Tuesday, March 9, 2010

"Without getting super technical, can you tell me how you make cheese?"

Recently my wife and I took our two year old daughter to our local wine shop for a Friday night tasting. No, we did not give our daughter wine, but we did bring some of my homemade blue cheese, which she loves, to keep her content while we tasted a Portuguese wine flight. Our server was intrigued and asked for a sample of my cheese, which I was more than happy to show off. After at least saying she liked the cheese, she asked me, "So without going into all of the details, tell me how do you make cheese?"

I tried, but I did not really do a good job. I gave too many details of the process that I know too well, and I am sure it was too much information for someone who merely knows that cheese comes from milk and just wants to know a little bit more. I disappointed myself because answering a question like this in a simple manner is something I should be able to do. So I resolved to do better next time and decided to write a "how you make cheese" elevator pitch that I can spew in 2 minutes or less. Here it goes:

"Making cheese is the process of turning liquid milk into a solid (or semi-solid) by trapping the milk solids and extracting a large portion of the water. Although there are as many variations on the method as there are types of cheese, in general bacteria and rennet are added and cause some of the proteins to coagulate into something that resembles gelatin. In fact, the proteins in gelatin trap liquid just like the milk proteins do. The coagulated milk is cut into pieces which are called curds. The curds weep a clear liquid, called whey, similar to firm yogurt weeping liquid to fill in the hole left by a spoon. Curds and whey are exactly what Miss Muffet ate while sitting on her tuffet. When heated or stirred the curds release more whey, then they are separated by pouring through cheesecloth or some sort of sieve. The curds are formed into the final shape of the cheese. Often the curds are pressed so they mat together, and hard cheeses are aged to improve their flavor. Aging can last from one month to two years.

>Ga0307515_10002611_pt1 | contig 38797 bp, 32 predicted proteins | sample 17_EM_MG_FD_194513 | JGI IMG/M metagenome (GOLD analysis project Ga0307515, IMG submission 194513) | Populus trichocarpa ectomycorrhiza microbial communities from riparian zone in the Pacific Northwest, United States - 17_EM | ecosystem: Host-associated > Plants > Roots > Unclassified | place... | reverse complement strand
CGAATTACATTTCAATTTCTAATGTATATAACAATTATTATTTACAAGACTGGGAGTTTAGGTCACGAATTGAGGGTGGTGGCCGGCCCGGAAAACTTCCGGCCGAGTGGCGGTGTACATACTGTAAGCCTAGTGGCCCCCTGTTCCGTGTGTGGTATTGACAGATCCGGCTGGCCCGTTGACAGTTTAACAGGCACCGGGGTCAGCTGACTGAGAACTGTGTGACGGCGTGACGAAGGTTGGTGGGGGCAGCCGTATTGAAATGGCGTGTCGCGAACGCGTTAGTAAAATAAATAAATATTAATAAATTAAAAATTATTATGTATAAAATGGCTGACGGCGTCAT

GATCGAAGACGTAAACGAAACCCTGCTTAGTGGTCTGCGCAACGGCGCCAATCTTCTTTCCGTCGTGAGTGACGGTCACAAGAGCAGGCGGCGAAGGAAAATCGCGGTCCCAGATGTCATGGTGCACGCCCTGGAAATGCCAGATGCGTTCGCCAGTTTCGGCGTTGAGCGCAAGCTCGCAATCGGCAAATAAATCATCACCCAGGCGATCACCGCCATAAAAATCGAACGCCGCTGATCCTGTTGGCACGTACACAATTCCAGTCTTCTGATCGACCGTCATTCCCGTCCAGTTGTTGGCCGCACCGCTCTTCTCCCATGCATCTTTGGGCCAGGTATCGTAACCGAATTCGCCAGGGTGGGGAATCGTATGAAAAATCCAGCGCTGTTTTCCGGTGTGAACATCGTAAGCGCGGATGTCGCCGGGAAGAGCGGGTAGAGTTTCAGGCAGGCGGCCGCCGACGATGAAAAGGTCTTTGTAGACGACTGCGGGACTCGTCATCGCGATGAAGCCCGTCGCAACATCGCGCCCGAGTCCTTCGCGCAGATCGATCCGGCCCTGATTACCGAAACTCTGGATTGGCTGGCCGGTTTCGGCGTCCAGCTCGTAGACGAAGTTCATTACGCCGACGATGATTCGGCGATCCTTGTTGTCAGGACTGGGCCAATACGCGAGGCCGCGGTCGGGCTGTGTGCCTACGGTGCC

"The same four ingredients of milk, bacteria, rennet, and salt are used to make cottage cheese, feta, mozzarella, Montery Jack, colby, cheddar, and gouda. The only difference is how the cheesemaker treats the curds during cheesemaking."

How was that?


  1. You're so wonderfully scientific, I love that you think that's short! I should ask you to explain the science of cheese in my classes.

    My elevator speech is:

    The basic process is you take milk, acidify/heat it, add a coagulant like rennet, cut and stir when you have a pot full of custard looking stuff, drain out the whey that appears and often, press the solids called curds. The variety we get is from added molds and bacterial starters, specific temperatures, aging, humidity and even just salt and time, as is the case with feta. Done!

    No wonder I fall short when microbiologists ask for details, ha ha! I'm so glad we're both out there David, I enjoy your blog so much. All the best! Claudia

  2. That rocked, Dave. Nice.
    I is learned good.

  3. Just call me a food geek. It is so hard for me to drop the food science since that is what I am so passionate about.

    I like yours too, and perhaps the casual listener would would prefer it. I think you could say your piece in less than a minute, so you have mine beat.